The Study at Johns Hopkins, a $26 million, 115-room hotel, is expected to open next month in Charles Village. Photo by Ed Gunts.
The Study at Johns Hopkins, a $26 million, 115-room hotel, is expected to open next month in Charles Village. Photo by Ed Gunts.

Baltimore’s newest hotel will open in Charles Village next month.

Contractors are putting the finishing touches on The Study at Johns Hopkins, a $26 million, 115-room hotel that is being created inside the former Blackstone Apartments at 3215 N. Charles St., across from the main entrance to The Johns Hopkins University and its new Student Center.

Baltimore’s liquor board on Thursday granted a Class ‘B’ Beer, Wine and Liquor Hotel-Motel License for the hotel after company executive Paul McGowan said it is planning a soft opening in August and a grand opening in September.

To obtain a hotel-motel license in Baltimore, applicants need to have at least 100 guest rooms and a dining room with facilities for preparing and serving meals for at least 125 individuals at one seating, and they must make a capital investment of at least $500,000.

The liquor board determined that the Baltimore project met all of those requirements and voted 3 to 0 to grant the license to Study Baltimore Operating LLC., an affiliate of Hospitality 3 and Study Hotels of New York City. Hospitality 3 and Study Hotels are working with Hopkins to open the hotel, and McGowan is their president and founder.

Kathleen Dombrowski and Debra Jacobson were the applicants, and Dombrowski will be the general manager. In granting the hotel’s license application, the liquor board also approved its request to have live entertainment, outdoor table service and off premises catering.

Caroline Hecker, an attorney representing Study Hotels, said the 10-story Blackstone building was last operated as student housing in 2019.

“The university announced that they were closing the student housing in 2019 and it would be converted into a hotel in partnership with Study Hotels,” she said. “Study Hotels is a boutique hotel brand that caters specifically to colleges and universities. They have locations at Yale, at the University of Pennsylvania and at the University of Chicago, currently. This location is perfect for them. It’s right at the front door of Johns Hopkins University.”

Hecker said the hotel’s restaurant will be called Dear Charles and it will have indoor seating for about 190 people, plus outdoor seating on two terrace lounges. The entrance to the restaurant and its bar will be separate from the hotel entrance.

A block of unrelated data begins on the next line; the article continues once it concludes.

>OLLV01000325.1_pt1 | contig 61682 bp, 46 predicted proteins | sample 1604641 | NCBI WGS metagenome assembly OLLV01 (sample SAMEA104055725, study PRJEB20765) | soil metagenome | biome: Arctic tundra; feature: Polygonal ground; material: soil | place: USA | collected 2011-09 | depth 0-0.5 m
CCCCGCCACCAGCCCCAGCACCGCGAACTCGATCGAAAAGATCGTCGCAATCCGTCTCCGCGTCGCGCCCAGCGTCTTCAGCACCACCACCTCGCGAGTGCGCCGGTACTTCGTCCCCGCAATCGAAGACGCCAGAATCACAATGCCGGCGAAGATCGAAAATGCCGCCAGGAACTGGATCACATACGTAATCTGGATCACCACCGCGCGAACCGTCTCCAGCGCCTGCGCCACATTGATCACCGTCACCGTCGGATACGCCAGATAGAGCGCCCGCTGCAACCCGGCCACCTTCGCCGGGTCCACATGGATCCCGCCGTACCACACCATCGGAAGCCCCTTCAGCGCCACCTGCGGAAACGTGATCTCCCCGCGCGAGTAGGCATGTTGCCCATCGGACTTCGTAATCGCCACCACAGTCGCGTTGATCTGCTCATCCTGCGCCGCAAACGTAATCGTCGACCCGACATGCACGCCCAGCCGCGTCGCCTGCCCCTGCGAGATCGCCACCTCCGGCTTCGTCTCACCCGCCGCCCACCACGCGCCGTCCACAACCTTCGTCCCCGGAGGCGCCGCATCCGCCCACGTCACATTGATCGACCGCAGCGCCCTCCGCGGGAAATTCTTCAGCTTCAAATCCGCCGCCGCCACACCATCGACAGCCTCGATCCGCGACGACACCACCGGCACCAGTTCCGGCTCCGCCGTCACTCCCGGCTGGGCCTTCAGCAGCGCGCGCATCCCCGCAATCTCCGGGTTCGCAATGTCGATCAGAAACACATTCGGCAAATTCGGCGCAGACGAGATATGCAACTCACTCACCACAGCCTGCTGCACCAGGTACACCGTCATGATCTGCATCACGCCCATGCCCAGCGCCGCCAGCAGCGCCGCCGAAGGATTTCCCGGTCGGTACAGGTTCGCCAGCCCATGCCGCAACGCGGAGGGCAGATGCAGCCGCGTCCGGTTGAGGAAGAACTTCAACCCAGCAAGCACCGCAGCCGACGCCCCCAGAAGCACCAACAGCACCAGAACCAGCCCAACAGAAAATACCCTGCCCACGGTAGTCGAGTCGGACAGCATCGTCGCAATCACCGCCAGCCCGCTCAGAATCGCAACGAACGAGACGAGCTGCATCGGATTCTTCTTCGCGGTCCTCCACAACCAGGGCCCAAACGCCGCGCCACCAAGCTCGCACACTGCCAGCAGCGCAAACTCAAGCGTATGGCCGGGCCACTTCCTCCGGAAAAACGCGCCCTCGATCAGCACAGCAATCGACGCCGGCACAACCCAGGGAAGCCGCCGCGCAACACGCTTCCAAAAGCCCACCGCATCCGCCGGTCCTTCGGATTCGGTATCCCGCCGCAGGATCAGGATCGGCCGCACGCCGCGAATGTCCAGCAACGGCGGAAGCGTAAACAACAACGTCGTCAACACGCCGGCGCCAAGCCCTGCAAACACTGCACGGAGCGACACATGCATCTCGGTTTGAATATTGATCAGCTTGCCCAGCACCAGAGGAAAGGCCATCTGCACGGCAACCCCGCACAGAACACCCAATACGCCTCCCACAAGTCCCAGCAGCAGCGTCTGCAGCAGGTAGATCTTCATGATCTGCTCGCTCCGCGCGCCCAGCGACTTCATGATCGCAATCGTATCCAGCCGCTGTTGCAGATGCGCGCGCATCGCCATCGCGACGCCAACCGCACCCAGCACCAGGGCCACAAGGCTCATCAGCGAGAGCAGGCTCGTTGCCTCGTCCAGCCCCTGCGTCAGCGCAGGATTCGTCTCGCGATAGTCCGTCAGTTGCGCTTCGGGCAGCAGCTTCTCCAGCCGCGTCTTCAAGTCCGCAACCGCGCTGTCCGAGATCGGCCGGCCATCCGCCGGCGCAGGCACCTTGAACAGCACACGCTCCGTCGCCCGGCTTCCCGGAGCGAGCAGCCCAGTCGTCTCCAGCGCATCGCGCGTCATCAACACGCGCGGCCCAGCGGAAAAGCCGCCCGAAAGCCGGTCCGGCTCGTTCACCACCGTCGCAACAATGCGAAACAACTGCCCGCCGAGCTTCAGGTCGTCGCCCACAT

“In connection with Johns Hopkins University, they…plan to offer live entertainment, consisting mainly of ensembles of Peabody students on the outdoor patio area, which we think will be a great amenity for the neighborhood and also give some exposure to the Peabody students,” Hecker said.

The restaurant will offer “typical American fare, upscale American classics,” and room service will be provided, she said. Proposed restaurant hours of operation are from 6:30 a.m. to 10 p.m., and everyone who orders an alcoholic beverage will be carded, she said.

The hotel’s guest rooms and suites have been designed to encourage “social interaction, reflection and rejuvenation,” with touches that reflect Johns Hopkins, its website states.

“The hotel will embody the academic spirit and personality of the campus through the unique design of signature Study units and suites, as well as approximately 2,500 square feet of conference space,” it says.

“Johns Hopkins is in perfect alignment with our selective growth strategy and offers us an amazing opportunity to become an integral part of their culture,” McGowan said in a statement. “I couldn’t think of a more perfect location for our newest property.”

Ed Gunts is a local freelance writer and the former architecture critic for The Baltimore Sun.

One reply on “Baltimore’s newest hotel, the $26 million Study at Johns Hopkins, will open next month”

  1. Glad to see some of Bmore city is being revitalized hoping to see a much needed
    clean up of downtown west of the Inner Harbor including the removal and prevention of excess graffetti it is a deplorable site for sore eyes. I thot I was in New
    York back in the days of their graffetti explosions.

Comments are closed.